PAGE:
Thai Fish Sauce--Versatile Ingredient for Western Style Cooking Thai Fish Sauce Bears More Than a Casual Resemblance to the Ancient Roman Fermented Anchovy Fish Sauce Lex Loeb Contributor Network . Fish Sauce from Thailand is a versatile basic ingredient that can be used to add distinctive flavor to many western dishes. The stuff tastes nasty if you want to eat it alone. It is usually an amber colored clear liquid and can take some getting used to. The trick is not to use very much of it in a recipe until you have developed a taste for it. The first place to try it out is in salad dressing. substitute anchovy paste with Thai fish sauce and you might find it a pleasing substitute. Fish sauce is not new to western cooking. Archaeologists have uncovered proof that the ancient Romans excessively used a fermented fish sauce made of anchovy and that it was a important trade item. Adding a dash of Thai fish sauce to spaghetti sauces or to a pizza sauce works fine. It is actually not as strong as using anchovy directly giving more of a hint than the salty surprise usually encountered with using anchovy fillets directly and it does not contain the olive oil that often changes the taste of the Mediterranean anchovy. Add a bit to soups, casseroles and anywhere you want a bit of fish taste or use it instead of Worcestershire sauce because it is less complicated in taste. It does contain lots of salt which helps preserve it so is not suitable for those on low sodium diets. Thai fish sauce is inexpensive to buy and comes in a number of different brands. There may also be Vietnamese brands available too. Adding fish sauce to your condiment and kitchen spice collection may help improve your home cooking. European anchovy paste will work in a similar way with European recipes.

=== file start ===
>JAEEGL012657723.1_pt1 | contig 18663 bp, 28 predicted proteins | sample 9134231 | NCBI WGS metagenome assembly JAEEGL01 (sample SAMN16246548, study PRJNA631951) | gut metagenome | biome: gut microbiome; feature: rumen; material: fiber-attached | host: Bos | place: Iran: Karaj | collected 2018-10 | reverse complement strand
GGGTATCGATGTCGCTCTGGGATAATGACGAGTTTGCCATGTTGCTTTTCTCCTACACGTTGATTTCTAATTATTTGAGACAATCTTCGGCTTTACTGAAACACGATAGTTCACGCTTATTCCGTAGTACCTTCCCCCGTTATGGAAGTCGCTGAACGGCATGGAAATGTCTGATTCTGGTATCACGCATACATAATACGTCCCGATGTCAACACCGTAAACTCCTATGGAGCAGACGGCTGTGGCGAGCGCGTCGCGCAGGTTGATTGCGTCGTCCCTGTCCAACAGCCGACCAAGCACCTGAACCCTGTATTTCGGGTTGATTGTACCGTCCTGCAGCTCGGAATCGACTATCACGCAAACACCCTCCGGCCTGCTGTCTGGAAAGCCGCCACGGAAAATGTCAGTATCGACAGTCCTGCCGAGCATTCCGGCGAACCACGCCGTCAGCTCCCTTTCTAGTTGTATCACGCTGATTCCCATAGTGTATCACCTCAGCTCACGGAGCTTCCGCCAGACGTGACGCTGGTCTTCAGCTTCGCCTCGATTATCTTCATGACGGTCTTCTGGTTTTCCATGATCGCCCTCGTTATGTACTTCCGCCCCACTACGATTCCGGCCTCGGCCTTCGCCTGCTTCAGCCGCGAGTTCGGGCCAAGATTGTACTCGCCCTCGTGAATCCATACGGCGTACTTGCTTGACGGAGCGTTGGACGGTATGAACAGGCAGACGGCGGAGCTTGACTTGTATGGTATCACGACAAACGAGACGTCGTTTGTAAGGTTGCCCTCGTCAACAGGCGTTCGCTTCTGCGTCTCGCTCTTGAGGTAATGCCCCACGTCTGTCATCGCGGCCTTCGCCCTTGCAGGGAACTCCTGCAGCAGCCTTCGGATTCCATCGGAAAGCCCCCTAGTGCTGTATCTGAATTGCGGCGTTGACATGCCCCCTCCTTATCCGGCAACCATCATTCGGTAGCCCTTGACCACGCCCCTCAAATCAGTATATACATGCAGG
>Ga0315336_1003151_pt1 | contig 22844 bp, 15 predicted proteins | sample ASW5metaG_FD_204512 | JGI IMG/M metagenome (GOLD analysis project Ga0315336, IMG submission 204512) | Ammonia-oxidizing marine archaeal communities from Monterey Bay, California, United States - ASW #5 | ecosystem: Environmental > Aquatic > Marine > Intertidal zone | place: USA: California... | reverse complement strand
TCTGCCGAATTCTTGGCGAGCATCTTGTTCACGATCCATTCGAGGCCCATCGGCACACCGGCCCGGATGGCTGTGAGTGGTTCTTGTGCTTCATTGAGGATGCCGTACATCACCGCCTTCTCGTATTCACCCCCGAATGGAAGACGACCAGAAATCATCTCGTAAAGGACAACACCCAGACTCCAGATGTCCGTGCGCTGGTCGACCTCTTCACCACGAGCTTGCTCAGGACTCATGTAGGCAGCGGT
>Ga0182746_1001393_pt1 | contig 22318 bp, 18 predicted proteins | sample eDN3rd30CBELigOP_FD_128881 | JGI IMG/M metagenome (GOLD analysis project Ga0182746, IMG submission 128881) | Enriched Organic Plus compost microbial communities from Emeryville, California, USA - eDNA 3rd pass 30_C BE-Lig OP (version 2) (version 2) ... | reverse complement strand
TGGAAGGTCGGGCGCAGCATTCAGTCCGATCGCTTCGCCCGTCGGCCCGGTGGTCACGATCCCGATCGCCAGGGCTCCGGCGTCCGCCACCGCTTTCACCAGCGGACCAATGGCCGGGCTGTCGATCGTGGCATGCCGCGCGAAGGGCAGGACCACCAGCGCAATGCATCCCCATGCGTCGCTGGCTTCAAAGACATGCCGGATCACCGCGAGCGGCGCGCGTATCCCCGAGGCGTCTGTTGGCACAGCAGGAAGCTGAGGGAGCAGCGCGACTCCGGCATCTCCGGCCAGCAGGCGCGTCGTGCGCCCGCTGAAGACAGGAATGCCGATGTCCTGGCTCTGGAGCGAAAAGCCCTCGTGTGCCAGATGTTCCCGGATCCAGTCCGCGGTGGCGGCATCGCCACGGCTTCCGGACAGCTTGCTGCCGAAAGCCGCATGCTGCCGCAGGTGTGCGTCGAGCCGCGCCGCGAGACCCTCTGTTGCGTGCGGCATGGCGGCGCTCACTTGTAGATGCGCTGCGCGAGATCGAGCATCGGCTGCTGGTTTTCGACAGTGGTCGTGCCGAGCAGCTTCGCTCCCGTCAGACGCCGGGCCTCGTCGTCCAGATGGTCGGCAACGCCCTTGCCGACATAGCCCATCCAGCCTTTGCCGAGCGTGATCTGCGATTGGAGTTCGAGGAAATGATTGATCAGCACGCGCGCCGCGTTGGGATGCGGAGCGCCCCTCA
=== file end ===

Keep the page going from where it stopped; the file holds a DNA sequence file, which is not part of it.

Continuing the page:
Best Kept Secret Park in Lake Oswego Great for Bike Riders, Walking and Running with Scenic River Views Lex Loeb Contributor Network . Lake Oswego does not like to advertise some of its best attractions for fear of attracting non-locals. The area has many interesting treasures almost no one from the Portland area bothers to explore. Lake Oswego has long had the cache' of an upper middle class white Anglo Saxon enclave that does not want the company of everyone from the Portland Metro Area coming in. One can't blame the present day city for trying to protect itself against crowds of non local strangers using their public facilities. Anyone who has been to lake Oswego actual lake knows it is a privately owned body of water that does not welcome the public access in anyway. That is not true of the Oswego Furnace Tower in George Rogers Park or Old River Drive that connects to the park's main pathway up along the Willamette river front. Along most of Old River drive the fro